Sunday, February 25, 2007


DVD's and regular cable/satellite look acceptible on HDTV's. Some better than others. But for your HDTV to shine, you need an HD source. As we get deeper into 2007, more and more HD programming is becoming apparent.

ATSC QAM TUNER: Your old tube tv's has a tv tuner built in. That was how you could add an antenna and pick up tv stations over-the-air (OTA). An ATSC QAM tuner is the same thing, except for High Definition stations. If your area is within range to pick up HD broadcast signals over the air, and your HDTV has a QAM tuner, simply plugging an antenna in the back of the tv and running a scan will pick up whatever HD channels are available. Usually these are local channels. Using a tuner on an HDTV to pick OTA HD channels usually has better picture quality than HD offerings from satellite and cable, but your content is limited. Expect nothing more than local channels, give or take a few more. Primetime shows tend to be broadcasted in HD. So for most of the time, you're "HD" stations will be mostly digital, and then in the late evening, whichever shows are broadcasted in HD will be shown as such. You'll notice that most adverts are in standard definition, and then when "24" or "Prison Break" come back on, it switches back to HD.

One very important thing to know is that there is no "HD ANTENNA." A regular indoor or outdoor "UHF antenna"(what we've been using for years with our tube tv's) is capable of receiving both standard and HD programming OTA. Most are advertised as "HD" antenna's to let consumers know that you can use them with HD equipment, or to justify the markup. What this ends up doing is potentially causing more confusion and leaves consumers thinking they need a "different type" of antenna for their HDTV. What is important when buying an antenna for your HDTV is its strength. An "omni-directional" antenna is used when your area has good reception. It picks up signal from all over. A "directional" antenna is used when you have weaker signals. Depending on reception, you may even need two directional antennas or an antenna rotator. Directional antenna's and rotators allow you to fine-tune and better pinpoint signals. You can antenna's here.

Remember some areas have OTA HD channels and some don't. There are a few websites like where you can type in your US address and check if you have reception. But this has produced inaccurate results in two cases I know of personally. I would use their site as a guide and then buy in-store incase you need to return.

Satellite tv: The satellite company will plant a satellite dish on your roof and point it in the direction of their satellite to pickup the signal. They will run a coaxial cable around the house (make sure you're proactive in telling them where and how you want the cable run so you dont ruin your curb appeal) and drill a hole through the wall to run the cable directly into the house. They will also supply you with a receiver. The receiver may have a card in it which is removeable. This is the "programmable" part of the receiver. When you add channels, the infomation is written to the card to allow the channels to go though. In the case of high definition TV, you will need an HD receiver as a regular receiver will give you nothing more than standard definition channels. The HD receiver looks very similar except it picks up both standard and high definition programming. To be able to record satellite programming, you will need a Digital Video Recorder or (DVR). "Tivo" is a branded version of DVR. The DVR will replace your HD receiver as essentially it is a receiver with recording capabilities. Really it's just a hard drive in there. So you can subscribe to two things; the satellite HD package to get HD programming (which usually includes standard defintion programming also) and the montly charges for the HD DVR service which allows you to record both standard and HD programming. Within the US, the DirecTV channel listing is not as good as the Dish Network service. But DirecTV made a big announcement about their upcoming changes for 2007. We have yet to see anything.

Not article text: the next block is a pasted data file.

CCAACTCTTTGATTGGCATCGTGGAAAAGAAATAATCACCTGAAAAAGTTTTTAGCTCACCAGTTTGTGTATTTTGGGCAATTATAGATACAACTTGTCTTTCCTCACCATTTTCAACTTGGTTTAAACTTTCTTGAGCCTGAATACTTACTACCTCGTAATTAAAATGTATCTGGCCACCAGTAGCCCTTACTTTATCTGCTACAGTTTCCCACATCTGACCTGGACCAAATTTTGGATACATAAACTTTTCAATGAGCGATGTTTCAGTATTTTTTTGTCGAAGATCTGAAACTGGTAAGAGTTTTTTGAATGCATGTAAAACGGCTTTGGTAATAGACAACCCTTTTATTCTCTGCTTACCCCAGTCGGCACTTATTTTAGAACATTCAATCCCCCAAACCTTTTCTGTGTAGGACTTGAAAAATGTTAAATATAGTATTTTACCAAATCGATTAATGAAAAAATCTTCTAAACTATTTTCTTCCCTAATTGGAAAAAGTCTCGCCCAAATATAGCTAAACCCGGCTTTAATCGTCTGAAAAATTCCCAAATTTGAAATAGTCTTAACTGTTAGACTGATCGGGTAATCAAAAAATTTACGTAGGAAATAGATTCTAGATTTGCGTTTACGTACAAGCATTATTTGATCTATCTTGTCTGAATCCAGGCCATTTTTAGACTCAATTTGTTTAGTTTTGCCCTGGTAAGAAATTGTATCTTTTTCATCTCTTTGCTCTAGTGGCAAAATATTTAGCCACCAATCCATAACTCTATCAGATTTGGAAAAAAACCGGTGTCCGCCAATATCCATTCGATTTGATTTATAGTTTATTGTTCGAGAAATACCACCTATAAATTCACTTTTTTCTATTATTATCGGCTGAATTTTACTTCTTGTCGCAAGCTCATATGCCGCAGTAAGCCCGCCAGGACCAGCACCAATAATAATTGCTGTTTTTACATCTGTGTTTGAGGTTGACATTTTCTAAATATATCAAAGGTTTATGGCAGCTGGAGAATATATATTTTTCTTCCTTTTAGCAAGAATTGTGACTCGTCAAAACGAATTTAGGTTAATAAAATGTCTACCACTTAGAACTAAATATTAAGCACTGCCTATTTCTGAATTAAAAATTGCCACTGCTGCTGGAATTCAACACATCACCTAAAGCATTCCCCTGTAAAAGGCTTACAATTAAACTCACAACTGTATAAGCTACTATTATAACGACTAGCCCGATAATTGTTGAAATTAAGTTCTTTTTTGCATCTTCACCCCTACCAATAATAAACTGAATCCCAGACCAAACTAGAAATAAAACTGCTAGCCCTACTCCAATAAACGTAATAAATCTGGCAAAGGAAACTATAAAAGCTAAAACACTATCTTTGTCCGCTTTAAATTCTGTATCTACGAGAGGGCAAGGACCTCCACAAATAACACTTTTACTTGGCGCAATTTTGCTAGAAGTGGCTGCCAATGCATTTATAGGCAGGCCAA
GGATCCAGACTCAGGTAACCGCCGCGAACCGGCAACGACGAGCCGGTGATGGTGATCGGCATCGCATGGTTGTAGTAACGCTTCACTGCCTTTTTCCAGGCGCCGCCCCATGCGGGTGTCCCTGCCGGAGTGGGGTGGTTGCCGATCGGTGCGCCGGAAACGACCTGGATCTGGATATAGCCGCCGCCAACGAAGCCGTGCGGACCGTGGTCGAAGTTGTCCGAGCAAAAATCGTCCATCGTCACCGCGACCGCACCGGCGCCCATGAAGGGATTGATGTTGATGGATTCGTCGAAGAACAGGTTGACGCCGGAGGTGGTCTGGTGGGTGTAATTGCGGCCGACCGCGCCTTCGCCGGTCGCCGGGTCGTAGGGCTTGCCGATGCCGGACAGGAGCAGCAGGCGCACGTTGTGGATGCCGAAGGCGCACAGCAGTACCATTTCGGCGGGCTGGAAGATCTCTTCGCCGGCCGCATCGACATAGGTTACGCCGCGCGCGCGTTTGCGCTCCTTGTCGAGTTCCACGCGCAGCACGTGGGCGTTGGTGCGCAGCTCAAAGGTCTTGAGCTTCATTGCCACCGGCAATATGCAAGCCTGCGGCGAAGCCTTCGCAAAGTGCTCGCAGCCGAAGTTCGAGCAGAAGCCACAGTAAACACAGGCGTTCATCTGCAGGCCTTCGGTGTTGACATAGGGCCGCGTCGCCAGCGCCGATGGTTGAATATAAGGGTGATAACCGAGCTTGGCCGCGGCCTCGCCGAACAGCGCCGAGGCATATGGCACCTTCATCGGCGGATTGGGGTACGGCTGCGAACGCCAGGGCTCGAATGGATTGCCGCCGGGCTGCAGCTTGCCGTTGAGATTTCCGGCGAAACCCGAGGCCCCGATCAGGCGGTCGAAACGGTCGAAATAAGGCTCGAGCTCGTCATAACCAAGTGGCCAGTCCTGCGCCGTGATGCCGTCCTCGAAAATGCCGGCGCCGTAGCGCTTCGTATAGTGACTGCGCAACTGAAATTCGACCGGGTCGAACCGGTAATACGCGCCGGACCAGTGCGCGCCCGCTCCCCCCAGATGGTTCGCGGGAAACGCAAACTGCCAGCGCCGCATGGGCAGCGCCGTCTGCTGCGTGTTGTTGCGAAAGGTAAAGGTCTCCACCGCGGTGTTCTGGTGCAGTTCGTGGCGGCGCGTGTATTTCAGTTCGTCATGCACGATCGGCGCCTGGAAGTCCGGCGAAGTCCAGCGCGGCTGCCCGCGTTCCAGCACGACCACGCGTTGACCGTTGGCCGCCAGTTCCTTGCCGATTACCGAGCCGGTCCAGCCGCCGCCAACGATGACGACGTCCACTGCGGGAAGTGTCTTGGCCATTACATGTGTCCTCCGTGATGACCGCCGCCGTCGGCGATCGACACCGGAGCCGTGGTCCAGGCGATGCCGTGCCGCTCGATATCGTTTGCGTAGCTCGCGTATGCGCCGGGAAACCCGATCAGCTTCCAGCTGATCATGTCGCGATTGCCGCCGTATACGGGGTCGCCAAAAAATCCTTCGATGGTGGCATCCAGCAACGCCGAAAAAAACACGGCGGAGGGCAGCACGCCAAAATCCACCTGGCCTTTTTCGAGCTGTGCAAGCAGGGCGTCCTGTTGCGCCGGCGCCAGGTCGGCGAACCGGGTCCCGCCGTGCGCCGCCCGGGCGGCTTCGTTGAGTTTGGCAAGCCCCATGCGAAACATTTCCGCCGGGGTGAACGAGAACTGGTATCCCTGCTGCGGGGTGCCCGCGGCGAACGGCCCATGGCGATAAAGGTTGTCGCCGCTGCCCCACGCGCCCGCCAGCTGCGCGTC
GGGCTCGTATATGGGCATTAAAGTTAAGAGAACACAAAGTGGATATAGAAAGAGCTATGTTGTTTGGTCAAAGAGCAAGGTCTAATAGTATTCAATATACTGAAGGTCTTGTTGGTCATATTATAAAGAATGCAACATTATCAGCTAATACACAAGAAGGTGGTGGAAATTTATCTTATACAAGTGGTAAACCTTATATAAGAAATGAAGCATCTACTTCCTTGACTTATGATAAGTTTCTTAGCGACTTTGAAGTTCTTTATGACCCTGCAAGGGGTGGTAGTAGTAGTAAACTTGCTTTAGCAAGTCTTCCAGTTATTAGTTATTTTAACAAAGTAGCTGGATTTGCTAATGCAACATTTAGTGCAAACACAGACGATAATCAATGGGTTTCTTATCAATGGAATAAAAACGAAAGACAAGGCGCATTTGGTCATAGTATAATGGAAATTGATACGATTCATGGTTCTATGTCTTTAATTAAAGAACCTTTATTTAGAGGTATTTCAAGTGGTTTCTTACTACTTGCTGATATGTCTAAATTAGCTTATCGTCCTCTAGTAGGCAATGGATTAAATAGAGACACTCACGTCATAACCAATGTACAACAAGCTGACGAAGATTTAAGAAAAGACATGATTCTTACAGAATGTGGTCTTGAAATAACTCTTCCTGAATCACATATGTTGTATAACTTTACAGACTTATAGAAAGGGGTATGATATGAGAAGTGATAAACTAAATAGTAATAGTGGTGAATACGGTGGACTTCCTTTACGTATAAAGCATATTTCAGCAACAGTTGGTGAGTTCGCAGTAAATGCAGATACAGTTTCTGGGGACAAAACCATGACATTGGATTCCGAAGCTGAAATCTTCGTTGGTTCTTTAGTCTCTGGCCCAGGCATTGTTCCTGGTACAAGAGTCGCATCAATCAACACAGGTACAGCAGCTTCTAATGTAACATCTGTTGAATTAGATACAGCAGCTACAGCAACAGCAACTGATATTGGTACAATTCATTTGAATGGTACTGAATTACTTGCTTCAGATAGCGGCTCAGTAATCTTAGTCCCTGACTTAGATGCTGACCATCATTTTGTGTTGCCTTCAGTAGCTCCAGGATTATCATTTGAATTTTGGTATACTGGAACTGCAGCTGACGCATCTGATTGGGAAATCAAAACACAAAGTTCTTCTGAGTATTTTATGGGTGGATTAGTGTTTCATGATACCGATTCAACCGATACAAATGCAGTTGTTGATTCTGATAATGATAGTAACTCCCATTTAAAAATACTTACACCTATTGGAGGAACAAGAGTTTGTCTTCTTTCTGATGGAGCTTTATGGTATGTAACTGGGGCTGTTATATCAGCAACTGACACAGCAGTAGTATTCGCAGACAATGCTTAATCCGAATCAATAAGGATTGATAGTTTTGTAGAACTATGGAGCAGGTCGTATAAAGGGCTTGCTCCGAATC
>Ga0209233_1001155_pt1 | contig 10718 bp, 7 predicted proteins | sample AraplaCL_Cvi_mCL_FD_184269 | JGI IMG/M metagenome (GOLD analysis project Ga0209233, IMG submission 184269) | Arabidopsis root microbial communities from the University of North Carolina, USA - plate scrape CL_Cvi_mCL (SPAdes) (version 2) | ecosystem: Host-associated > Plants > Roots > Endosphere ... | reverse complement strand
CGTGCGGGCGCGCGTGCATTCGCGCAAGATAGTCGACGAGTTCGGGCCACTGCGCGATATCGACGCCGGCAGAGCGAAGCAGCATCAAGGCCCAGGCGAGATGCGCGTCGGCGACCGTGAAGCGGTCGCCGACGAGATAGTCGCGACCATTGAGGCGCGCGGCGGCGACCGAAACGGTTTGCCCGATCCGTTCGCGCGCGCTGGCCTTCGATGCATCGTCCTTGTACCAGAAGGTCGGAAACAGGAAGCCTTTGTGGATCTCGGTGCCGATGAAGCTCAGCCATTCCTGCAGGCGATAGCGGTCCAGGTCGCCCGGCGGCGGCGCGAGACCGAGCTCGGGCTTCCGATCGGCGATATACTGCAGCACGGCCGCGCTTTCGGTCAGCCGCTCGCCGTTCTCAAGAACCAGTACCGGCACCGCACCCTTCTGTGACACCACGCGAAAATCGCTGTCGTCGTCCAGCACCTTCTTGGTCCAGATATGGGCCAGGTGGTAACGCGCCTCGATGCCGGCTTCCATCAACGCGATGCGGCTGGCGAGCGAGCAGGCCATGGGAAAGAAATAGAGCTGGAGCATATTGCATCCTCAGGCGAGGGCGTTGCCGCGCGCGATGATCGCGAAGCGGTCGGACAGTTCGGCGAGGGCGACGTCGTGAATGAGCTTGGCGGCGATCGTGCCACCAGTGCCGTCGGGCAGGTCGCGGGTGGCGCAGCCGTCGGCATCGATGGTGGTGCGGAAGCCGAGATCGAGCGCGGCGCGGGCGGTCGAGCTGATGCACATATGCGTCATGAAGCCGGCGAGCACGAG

Cable: Cable TV follows much the same premise as satellite. The big difference is that there isn't a dish involved. Instead they connect you to cables that have already been run throughout your local streets, and run a coaxial cable either to your cable box outside the house (if you have it), or by drilling a hole through the wall straight into your house. The coaxial cable leads to a cable box which sits ontop your tv stand and decodes your subscription. The cable box looks much like the satellite receiver and similarly can have a programmable card in it. Cable HD service in the US is very primitive. It really is no better than ota hd as far as selection. You get mostly local channels and a few additions such as Discovery HD. However, I've found picture to be far superior to satellite. If your tv has an ATSC tuner, you can run the cable straight into the back of the tv and run a channel scan without the need for a box. The disadvantage with this is that you don't get programming information or have the ability to order pay-per-view as the cable box "allows" these subscriptions.

To summarize, OTA HD channels can be had if you're lucky enough to live in an area where HD channels are broadcasted. In the US, Dish Network and DirecTV have HD programming on offer. As of February 2007, Dish Network lead the way with HD content as they aquired the VOOM HD satellite instantly giving them 13 exclusive HD channels as well as locals and a few others. DirecTV indicate that they would substantially increase their HD lineup in 2007. Cable HD channels are limited to mostly local channels such as FOX, ABC, CBS, NBC in HD but cable HD generally has better quality HD than both satellite companies.